Agri Kultuur January / January 2018 - Page 40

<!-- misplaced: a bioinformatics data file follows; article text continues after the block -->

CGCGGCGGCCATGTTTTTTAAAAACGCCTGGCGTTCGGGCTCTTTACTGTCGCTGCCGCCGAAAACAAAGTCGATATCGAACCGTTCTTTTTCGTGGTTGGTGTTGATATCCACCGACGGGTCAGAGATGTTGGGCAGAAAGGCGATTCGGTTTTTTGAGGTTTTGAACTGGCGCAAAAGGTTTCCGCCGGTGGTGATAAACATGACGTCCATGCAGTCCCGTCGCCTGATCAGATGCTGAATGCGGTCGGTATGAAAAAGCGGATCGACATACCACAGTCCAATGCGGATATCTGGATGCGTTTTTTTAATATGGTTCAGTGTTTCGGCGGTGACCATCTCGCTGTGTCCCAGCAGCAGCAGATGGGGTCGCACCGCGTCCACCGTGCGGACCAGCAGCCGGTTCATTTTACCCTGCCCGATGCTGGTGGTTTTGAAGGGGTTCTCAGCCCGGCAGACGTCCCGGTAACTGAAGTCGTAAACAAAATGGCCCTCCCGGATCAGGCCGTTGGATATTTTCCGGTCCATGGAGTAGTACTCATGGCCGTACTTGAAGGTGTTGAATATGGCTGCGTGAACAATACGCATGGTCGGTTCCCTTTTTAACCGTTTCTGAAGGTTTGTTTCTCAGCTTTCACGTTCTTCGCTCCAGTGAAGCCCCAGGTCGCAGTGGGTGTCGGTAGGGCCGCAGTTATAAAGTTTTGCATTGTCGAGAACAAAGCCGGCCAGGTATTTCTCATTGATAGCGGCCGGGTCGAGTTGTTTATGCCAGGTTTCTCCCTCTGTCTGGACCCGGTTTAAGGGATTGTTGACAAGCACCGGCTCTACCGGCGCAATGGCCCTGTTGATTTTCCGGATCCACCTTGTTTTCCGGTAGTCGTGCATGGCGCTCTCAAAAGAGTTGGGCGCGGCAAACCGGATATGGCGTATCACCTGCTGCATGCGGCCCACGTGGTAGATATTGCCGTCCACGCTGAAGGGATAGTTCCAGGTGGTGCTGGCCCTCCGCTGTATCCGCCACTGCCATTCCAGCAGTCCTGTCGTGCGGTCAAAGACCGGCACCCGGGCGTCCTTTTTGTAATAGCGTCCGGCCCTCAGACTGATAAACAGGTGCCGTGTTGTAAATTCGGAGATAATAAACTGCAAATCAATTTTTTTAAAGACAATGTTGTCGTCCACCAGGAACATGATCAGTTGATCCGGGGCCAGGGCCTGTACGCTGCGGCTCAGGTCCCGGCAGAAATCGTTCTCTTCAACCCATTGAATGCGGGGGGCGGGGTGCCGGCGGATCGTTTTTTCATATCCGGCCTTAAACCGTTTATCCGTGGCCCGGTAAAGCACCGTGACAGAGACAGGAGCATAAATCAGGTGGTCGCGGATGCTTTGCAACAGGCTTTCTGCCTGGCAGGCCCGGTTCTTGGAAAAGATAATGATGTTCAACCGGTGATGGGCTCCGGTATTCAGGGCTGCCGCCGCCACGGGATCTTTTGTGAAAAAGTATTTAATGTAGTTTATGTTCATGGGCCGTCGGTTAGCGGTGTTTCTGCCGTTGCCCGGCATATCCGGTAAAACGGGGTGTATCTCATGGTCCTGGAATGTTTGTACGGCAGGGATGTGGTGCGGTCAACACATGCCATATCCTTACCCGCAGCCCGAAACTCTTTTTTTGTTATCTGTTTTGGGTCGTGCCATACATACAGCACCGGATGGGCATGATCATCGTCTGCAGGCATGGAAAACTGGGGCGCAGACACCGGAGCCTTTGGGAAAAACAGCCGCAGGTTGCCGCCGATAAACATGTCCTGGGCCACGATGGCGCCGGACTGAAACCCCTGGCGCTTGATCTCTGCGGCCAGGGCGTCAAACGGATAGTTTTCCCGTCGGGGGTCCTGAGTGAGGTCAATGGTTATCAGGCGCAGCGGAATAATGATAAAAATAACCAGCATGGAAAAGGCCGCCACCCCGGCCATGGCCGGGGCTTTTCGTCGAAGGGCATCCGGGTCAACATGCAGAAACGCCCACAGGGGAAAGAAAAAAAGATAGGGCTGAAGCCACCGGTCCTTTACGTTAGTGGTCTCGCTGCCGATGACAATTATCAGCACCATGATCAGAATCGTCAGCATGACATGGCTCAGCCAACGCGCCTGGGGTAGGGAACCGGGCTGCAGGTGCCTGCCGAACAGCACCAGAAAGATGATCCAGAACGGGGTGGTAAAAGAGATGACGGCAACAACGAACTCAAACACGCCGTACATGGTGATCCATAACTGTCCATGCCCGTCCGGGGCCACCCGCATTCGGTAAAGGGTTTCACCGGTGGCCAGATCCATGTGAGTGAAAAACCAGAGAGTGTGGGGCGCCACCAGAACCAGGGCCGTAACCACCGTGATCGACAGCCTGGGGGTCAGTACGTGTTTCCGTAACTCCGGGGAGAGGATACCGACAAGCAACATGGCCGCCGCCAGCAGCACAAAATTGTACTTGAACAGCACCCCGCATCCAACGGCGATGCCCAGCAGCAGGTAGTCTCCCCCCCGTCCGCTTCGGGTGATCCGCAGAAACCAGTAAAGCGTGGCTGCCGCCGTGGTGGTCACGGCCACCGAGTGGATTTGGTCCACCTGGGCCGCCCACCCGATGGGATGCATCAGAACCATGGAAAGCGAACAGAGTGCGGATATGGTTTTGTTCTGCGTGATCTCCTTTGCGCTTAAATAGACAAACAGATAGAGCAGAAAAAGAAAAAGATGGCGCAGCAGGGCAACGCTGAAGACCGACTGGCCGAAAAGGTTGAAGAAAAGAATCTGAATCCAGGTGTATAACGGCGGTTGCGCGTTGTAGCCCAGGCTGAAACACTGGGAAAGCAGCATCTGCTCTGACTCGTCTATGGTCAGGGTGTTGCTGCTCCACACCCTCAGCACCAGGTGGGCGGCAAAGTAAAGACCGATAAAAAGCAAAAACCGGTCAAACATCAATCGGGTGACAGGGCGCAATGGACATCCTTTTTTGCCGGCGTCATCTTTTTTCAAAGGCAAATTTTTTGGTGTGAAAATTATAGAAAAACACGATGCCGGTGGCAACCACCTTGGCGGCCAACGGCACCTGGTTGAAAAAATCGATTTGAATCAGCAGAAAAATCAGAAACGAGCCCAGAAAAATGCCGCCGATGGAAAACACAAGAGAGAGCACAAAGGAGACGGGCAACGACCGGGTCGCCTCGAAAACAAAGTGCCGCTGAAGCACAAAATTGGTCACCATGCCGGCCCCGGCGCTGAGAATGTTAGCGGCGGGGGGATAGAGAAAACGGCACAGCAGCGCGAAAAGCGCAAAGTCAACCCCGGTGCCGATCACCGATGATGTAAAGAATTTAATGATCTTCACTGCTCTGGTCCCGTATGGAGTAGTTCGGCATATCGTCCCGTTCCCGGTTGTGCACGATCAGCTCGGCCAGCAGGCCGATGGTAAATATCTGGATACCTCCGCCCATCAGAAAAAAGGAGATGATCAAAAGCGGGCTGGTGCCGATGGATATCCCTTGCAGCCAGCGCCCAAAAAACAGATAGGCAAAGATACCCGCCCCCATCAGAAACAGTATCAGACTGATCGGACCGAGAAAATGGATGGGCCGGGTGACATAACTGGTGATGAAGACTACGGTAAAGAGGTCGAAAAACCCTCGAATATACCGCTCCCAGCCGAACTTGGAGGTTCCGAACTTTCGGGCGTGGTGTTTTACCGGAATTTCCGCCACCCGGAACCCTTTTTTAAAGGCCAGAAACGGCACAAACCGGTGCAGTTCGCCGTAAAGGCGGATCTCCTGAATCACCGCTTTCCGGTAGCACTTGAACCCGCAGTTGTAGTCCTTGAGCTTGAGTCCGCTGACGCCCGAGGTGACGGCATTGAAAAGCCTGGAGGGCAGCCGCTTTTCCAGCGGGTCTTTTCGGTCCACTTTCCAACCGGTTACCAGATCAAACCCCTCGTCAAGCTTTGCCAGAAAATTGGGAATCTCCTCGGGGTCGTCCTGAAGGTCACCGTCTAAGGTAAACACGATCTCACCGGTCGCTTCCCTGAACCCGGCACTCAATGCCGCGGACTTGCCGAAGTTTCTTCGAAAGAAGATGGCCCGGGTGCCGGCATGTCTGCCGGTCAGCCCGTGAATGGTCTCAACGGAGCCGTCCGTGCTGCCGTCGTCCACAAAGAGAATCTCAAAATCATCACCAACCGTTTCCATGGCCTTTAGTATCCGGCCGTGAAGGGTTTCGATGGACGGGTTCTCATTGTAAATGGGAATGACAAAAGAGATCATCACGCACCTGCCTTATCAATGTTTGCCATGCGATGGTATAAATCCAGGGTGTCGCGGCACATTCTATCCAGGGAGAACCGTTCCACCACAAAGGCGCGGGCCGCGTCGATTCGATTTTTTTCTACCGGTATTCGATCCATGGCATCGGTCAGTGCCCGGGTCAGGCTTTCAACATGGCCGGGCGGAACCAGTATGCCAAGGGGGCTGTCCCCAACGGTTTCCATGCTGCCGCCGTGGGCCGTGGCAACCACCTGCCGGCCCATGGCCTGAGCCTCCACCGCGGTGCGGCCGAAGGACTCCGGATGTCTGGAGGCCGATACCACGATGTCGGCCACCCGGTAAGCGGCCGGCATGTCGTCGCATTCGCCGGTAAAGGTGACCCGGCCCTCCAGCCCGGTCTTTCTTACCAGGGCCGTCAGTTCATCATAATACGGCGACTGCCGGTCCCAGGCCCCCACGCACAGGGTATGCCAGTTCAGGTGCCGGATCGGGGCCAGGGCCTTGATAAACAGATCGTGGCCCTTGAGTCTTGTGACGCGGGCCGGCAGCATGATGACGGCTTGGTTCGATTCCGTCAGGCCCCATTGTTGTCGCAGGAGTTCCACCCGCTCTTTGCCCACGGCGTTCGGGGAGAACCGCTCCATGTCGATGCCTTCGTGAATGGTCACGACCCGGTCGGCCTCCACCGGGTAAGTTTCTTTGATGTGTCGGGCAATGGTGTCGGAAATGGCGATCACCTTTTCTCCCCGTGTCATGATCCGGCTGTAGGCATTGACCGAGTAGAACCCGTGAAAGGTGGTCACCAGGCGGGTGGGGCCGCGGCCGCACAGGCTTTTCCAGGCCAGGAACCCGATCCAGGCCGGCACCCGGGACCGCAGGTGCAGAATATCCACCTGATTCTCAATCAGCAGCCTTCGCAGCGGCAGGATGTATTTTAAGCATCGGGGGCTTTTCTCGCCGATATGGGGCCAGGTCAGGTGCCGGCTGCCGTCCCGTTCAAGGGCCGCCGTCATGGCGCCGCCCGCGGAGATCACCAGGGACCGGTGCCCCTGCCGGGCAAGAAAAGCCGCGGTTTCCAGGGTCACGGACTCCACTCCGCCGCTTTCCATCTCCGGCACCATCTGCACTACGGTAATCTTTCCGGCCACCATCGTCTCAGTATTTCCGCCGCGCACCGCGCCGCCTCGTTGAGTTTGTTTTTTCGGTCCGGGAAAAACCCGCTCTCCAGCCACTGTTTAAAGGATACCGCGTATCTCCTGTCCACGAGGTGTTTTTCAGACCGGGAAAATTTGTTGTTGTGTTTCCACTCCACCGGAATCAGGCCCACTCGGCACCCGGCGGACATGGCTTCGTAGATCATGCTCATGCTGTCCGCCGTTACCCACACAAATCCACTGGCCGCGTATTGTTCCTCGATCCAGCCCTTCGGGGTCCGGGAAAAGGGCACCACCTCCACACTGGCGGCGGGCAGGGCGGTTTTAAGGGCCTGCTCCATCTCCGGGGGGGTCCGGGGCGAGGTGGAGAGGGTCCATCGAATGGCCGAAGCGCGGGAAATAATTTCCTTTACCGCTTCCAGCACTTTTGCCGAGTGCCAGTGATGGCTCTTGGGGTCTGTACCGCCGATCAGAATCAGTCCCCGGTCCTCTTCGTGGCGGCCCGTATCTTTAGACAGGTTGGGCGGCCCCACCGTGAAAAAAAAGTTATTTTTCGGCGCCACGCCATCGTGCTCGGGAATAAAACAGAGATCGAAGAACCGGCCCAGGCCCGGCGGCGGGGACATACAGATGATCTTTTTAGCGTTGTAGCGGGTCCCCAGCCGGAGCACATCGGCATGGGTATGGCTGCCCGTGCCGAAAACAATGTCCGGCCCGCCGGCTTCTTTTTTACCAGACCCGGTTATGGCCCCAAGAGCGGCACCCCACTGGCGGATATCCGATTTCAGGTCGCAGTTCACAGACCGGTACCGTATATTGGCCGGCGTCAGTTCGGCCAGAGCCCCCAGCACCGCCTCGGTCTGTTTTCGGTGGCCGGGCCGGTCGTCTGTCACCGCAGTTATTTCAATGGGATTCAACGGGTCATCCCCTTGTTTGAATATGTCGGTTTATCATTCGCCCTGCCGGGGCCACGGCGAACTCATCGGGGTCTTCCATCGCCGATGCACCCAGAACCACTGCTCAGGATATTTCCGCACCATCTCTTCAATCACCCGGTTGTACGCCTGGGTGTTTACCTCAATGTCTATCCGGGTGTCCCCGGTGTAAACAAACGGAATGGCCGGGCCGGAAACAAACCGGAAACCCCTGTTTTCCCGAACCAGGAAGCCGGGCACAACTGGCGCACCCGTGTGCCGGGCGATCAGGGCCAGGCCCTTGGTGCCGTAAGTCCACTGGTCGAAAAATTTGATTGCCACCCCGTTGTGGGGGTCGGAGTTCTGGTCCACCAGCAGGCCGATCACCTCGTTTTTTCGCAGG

Fungicides from the soil Karen du Plessis Bacillus micro-organisms living in the very soil where crops are grown were put to the test and proofed to produce ingenious weapons for the effective control of diseases and mould on fruit. T he perishable produce industry experiences considerable post-harvest crop losses every year. It is estimated that between 25% and 40% of the fruit and vegetables harvested worldwide are lost to post-harvest diseases. Much of this is due to decay caused by microorganisms (fungal, bacterial and viral phytopathogens) that produce diseases that occur during the transport, storage and sale of fresh produce. fungicides having been deregistered, certain pathogenic strains have developed resistance to the fungicides. Internationally, consumers are demanding that natural alternative control methods be found. Synthetic chemical fungicides that control post-harvest disease are increasingly associated with adverse environmental impacts and health issues, and are therefore falling out of favour due to the chemical residues they leave behind in the food chain. Unlocking potential In a previous Hortgro Science and PHI Programme-funded research project, Prof. Kim Clarke, from the Department of Process Engineering at Stellenbosch University, identified the potential value of the metabolic bioproducts of Bacillus amylolique faciens to be a green fungicide against Botrytis cinerea in table grapes. She found that her chosen biocandidate acts as a natural microscopic factory of lipopeptides that demonstrate the ability to act as fungicides across a broad spectrum. She furthermore established that the bioproducts, even in crude, unpurified form, are effective in any physical and chemical environment. In addition to some of the most effective Prof. Kim Clarke, project leader. The search for innovative and acceptable controls has led the agricultural sector to green chemistry as a way to manage and eliminate fungal and bacterial post-harvest diseases. Building on her previous work, Prof. Clarke designed a follow-up project focusing on pathogens that eat away at the profits of stone fruit producers. To upscale the production process from shake flask (500ml) to the level of a bioreactor with a capacity of two litres, is a necessary task. AgriKultuur |AgriCulture 40